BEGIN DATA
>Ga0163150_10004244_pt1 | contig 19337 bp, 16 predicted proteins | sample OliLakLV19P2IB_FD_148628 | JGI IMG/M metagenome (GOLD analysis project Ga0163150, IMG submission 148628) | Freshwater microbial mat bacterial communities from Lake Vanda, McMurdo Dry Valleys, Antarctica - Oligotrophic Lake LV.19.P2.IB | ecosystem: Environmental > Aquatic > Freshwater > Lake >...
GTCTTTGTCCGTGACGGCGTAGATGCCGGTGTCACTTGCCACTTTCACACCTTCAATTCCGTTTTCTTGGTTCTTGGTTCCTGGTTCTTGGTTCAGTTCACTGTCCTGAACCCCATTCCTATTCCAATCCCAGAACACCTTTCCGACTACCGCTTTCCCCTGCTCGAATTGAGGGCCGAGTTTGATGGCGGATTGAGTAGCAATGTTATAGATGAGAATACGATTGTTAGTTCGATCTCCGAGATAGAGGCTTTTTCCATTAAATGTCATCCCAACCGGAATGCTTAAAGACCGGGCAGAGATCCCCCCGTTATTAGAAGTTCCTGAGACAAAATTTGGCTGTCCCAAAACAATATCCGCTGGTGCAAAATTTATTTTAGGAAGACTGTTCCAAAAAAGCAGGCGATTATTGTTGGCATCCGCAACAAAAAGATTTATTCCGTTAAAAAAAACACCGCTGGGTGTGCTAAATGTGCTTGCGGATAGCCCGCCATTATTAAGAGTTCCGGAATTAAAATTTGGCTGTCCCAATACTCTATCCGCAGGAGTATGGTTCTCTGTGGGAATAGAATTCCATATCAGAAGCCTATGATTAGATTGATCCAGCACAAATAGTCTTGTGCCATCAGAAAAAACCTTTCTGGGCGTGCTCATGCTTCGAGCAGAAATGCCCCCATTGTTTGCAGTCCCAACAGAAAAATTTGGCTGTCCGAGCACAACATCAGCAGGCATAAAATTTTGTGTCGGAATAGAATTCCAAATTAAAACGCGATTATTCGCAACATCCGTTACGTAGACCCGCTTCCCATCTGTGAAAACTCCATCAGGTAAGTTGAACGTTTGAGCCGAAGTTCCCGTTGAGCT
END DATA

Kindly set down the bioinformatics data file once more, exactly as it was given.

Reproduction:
>Ga0163150_10004244_pt1 | contig 19337 bp, 16 predicted proteins | sample OliLakLV19P2IB_FD_148628 | JGI IMG/M metagenome (GOLD analysis project Ga0163150, IMG submission 148628) | Freshwater microbial mat bacterial communities from Lake Vanda, McMurdo Dry Valleys, Antarctica - Oligotrophic Lake LV.19.P2.IB | ecosystem: Environmental > Aquatic > Freshwater > Lake >...
GTCTTTGTCCGTGACGGCGTAGATGCCGGTGTCACTTGCCACTTTCACACCTTCAATTCCGTTTTCTTGGTTCTTGGTTCCTGGTTCTTGGTTCAGTTCACTGTCCTGAACCCCATTCCTATTCCAATCCCAGAACACCTTTCCGACTACCGCTTTCCCCTGCTCGAATTGAGGGCCGAGTTTGATGGCGGATTGAGTAGCAATGTTATAGATGAGAATACGATTGTTAGTTCGATCTCCGAGATAGAGGCTTTTTCCATTAAATGTCATCCCAACCGGAATGCTTAAAGACCGGGCAGAGATCCCCCCGTTATTAGAAGTTCCTGAGACAAAATTTGGCTGTCCCAAAACAATATCCGCTGGTGCAAAATTTATTTTAGGAAGACTGTTCCAAAAAAGCAGGCGATTATTGTTGGCATCCGCAACAAAAAGATTTATTCCGTTAAAAAAAACACCGCTGGGTGTGCTAAATGTGCTTGCGGATAGCCCGCCATTATTAAGAGTTCCGGAATTAAAATTTGGCTGTCCCAATACTCTATCCGCAGGAGTATGGTTCTCTGTGGGAATAGAATTCCATATCAGAAGCCTATGATTAGATTGATCCAGCACAAATAGTCTTGTGCCATCAGAAAAAACCTTTCTGGGCGTGCTCATGCTTCGAGCAGAAATGCCCCCATTGTTTGCAGTCCCAACAGAAAAATTTGGCTGTCCGAGCACAACATCAGCAGGCATAAAATTTTGTGTCGGAATAGAATTCCAAATTAAAACGCGATTATTCGCAACATCCGTTACGTAGACCCGCTTCCCATCTGTGAAAACTCCATCAGGTAAGTTGAACGTTTGAGCCGAAGTTCCCGTTGAGCT